Scalability: One of the more overlooked benefits of multifamily properties is scalability. Along with acquiring multiple properties within one building, which results in multiple streams of revenue, investors seeking to scale faster should consider investing in multifamily properties.

Cash Flow: Investing in multifamily properties offers investors a unique opportunity to generate additional income from a single investment. This option can provide investors with financial freedom, as well as passive income for retirement.

Just like any other type of investment, a multifamily property must be purchased at the right cost to produce the necessary dividends investors require for their portfolio.

Investing In Commercial Properties

As a natural progression for many experienced investors, commercial real estate is another path they can take to diversify their real estate investment portfolio. This investment type, which essentially consist of purchasing properties and leasing the units to businesses for income, offers investors a combination of steady cash flow, lower vacancy risks, higher income potential, and more attractive leasing contracts. Along with multifamily investments, commercial properties can be a great source for tax breaks, a retirement strategy, or paying mortgages on your other investments. That said, learning how to invest in commercial real estate is no simple task.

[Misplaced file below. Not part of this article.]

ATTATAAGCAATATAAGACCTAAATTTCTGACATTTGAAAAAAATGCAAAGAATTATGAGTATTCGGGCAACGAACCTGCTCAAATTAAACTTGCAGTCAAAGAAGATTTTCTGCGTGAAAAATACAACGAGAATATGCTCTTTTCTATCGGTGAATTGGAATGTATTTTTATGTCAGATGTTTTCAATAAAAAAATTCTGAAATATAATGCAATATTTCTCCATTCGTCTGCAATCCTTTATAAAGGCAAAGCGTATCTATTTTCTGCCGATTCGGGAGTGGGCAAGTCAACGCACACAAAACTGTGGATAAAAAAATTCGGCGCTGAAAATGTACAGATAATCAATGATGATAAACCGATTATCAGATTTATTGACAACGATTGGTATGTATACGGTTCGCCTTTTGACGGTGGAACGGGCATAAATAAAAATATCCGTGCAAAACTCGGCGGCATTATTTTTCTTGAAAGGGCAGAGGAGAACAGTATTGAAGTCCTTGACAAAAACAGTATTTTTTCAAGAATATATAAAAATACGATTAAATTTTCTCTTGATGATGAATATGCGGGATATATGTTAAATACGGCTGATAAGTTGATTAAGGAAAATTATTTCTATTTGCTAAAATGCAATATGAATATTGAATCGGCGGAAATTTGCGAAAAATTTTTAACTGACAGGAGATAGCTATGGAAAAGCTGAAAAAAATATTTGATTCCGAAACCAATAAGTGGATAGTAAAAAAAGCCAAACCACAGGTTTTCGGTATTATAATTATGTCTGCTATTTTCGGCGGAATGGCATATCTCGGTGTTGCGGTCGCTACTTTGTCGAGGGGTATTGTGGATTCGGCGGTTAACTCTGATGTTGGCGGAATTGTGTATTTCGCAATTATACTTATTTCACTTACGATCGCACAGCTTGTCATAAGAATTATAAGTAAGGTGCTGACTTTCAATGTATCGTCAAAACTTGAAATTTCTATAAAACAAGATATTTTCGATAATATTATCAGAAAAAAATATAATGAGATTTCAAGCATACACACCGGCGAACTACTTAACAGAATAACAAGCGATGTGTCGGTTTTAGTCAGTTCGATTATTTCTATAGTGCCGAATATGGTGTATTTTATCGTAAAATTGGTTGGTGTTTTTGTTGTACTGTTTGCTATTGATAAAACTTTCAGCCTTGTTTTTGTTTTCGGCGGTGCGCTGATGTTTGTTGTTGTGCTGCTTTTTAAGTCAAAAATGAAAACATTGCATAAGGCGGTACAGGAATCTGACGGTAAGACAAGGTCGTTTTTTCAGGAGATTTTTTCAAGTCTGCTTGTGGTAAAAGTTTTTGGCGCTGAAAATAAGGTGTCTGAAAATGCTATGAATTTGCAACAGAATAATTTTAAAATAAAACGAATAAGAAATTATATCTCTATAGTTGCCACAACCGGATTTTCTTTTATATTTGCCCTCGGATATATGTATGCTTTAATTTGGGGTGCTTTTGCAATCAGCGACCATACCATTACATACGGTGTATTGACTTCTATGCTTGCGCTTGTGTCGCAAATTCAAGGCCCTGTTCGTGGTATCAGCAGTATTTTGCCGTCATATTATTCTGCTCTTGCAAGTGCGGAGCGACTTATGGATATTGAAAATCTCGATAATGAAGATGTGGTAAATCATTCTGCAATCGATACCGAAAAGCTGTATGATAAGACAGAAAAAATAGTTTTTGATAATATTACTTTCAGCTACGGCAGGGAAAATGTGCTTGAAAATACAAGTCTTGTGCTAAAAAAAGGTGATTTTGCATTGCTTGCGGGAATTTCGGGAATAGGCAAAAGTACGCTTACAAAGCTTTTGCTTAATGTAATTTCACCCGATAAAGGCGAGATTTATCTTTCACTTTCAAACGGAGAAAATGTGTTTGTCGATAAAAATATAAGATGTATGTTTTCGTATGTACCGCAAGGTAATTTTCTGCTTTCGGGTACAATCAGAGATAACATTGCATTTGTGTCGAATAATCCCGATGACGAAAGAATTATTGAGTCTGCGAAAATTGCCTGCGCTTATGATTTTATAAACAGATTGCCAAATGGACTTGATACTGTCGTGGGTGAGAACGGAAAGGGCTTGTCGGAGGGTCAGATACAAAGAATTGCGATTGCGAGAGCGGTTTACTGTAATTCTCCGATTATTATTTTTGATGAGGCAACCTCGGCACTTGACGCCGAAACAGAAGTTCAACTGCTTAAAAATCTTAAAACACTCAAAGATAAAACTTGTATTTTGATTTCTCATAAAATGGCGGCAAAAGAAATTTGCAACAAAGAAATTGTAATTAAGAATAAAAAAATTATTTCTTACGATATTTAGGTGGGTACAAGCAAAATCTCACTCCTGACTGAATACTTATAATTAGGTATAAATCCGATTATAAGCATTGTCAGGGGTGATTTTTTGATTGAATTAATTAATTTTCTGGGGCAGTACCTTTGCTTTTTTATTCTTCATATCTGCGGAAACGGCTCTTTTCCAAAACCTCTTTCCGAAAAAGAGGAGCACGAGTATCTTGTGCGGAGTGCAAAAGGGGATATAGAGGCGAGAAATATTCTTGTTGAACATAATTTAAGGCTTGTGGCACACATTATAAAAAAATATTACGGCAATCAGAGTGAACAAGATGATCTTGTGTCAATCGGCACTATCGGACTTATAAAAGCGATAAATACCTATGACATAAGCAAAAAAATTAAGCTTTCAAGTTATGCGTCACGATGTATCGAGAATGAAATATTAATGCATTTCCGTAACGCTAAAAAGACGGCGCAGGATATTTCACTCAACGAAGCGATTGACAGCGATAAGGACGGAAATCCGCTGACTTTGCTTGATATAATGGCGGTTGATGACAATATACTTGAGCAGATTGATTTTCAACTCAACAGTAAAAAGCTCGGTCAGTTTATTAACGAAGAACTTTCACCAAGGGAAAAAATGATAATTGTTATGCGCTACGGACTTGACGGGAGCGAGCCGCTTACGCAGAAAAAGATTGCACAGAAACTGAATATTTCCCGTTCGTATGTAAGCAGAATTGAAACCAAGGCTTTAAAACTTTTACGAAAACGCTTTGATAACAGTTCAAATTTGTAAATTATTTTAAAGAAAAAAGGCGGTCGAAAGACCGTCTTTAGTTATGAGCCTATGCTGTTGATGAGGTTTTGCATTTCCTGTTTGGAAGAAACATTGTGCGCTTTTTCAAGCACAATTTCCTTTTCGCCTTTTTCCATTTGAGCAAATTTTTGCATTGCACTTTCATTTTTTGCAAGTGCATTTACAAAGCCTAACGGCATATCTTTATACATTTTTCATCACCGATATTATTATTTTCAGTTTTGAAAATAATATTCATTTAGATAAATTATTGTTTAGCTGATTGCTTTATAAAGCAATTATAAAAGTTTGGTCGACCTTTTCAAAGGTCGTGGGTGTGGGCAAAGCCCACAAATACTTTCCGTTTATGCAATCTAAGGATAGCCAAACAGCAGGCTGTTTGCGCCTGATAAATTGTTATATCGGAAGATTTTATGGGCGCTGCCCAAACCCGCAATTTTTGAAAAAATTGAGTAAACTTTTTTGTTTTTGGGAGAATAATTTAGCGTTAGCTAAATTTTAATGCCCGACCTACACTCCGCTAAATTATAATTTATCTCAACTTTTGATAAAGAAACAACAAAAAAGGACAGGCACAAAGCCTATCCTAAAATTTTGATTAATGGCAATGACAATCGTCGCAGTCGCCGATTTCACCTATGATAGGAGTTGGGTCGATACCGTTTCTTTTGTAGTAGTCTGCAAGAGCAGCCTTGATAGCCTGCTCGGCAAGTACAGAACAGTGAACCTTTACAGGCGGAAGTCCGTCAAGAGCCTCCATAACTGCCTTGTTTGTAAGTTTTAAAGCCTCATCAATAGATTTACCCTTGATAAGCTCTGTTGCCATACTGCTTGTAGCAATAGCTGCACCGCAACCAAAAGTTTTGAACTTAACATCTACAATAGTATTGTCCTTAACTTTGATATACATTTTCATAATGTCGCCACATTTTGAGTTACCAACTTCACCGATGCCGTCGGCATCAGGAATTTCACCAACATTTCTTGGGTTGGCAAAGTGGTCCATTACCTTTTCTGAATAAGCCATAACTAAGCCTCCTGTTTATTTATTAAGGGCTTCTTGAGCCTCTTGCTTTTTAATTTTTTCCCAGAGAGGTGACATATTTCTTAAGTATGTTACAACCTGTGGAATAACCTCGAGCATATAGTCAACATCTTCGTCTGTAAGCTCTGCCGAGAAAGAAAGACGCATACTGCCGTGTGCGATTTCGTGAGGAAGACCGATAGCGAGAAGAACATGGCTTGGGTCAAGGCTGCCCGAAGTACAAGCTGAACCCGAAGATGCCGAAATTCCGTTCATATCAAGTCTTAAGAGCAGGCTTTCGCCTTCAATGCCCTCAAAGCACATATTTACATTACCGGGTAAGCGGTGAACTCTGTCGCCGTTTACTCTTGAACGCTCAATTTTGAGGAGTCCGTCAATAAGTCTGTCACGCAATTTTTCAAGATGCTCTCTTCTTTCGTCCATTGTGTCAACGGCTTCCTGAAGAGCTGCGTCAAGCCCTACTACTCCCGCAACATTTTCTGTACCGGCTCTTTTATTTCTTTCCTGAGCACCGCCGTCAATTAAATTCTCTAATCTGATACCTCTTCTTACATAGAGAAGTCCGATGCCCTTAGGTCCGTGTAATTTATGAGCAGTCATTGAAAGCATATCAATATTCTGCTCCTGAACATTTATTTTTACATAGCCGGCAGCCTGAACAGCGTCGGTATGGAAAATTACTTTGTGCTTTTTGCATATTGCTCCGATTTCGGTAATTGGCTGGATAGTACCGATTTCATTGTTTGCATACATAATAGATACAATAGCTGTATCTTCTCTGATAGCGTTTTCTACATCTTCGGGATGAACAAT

“Making the jump from single-family homes to learning how to invest in commercial real estate can be an incredibly lucrative career choice,” says Than Merrill, my colleague at FortuneBuilders and CT Homes. “However, commercial real estate investing is a different animal; the numbers on a single deal alone can trump even the most expensive single-family homes. Investing in commercial real estate will require a new set of skills, and some people will want to make the transition a little slower.”

The benefit of diversifying your real estate investment portfolio with commercial properties include:

Less Competition: Investing in commercial real estate, like office buildings and shopping centers, is a major undertaking for many investors. More often than not, this type of investment is too complicated or outside of the average investor’s comfort zone. For other investors, commercial real estate presents a lucrative opportunity for investors to increase their financial wealth and get a leg up on the competition.